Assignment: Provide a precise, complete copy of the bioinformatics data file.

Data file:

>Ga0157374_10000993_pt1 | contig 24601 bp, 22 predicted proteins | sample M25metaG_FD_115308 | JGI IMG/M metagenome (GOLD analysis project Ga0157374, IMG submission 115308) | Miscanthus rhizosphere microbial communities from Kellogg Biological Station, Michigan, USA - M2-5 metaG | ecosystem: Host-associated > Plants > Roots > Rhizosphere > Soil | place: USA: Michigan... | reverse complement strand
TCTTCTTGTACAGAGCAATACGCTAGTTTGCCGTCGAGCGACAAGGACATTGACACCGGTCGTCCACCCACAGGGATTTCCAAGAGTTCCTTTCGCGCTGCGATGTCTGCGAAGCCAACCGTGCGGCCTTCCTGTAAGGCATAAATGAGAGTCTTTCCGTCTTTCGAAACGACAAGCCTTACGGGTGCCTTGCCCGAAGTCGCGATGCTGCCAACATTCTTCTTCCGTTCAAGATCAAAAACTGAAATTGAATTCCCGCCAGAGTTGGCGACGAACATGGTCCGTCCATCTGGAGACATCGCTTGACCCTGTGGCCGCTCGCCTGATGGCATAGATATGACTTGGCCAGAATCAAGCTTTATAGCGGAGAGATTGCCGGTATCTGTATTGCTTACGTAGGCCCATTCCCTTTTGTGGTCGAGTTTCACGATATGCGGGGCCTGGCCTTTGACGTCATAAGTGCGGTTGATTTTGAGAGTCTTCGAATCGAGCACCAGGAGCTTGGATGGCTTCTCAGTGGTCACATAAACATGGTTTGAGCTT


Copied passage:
>Ga0157374_10000993_pt1 | contig 24601 bp, 22 predicted proteins | sample M25metaG_FD_115308 | JGI IMG/M metagenome (GOLD analysis project Ga0157374, IMG submission 115308) | Miscanthus rhizosphere microbial communities from Kellogg Biological Station, Michigan, USA - M2-5 metaG | ecosystem: Host-associated > Plants > Roots > Rhizosphere > Soil | place: USA: Michigan... | reverse complement strand
TCTTCTTGTACAGAGCAATACGCTAGTTTGCCGTCGAGCGACAAGGACATTGACACCGGTCGTCCACCCACAGGGATTTCCAAGAGTTCCTTTCGCGCTGCGATGTCTGCGAAGCCAACCGTGCGGCCTTCCTGTAAGGCATAAATGAGAGTCTTTCCGTCTTTCGAAACGACAAGCCTTACGGGTGCCTTGCCCGAAGTCGCGATGCTGCCAACATTCTTCTTCCGTTCAAGATCAAAAACTGAAATTGAATTCCCGCCAGAGTTGGCGACGAACATGGTCCGTCCATCTGGAGACATCGCTTGACCCTGTGGCCGCTCGCCTGATGGCATAGATATGACTTGGCCAGAATCAAGCTTTATAGCGGAGAGATTGCCGGTATCTGTATTGCTTACGTAGGCCCATTCCCTTTTGTGGTCGAGTTTCACGATATGCGGGGCCTGGCCTTTGACGTCATAAGTGCGGTTGATTTTGAGAGTCTTCGAATCGAGCACCAGGAGCTTGGATGGCTTCTCAGTGGTCACATAAACATGGTTTGAGCTT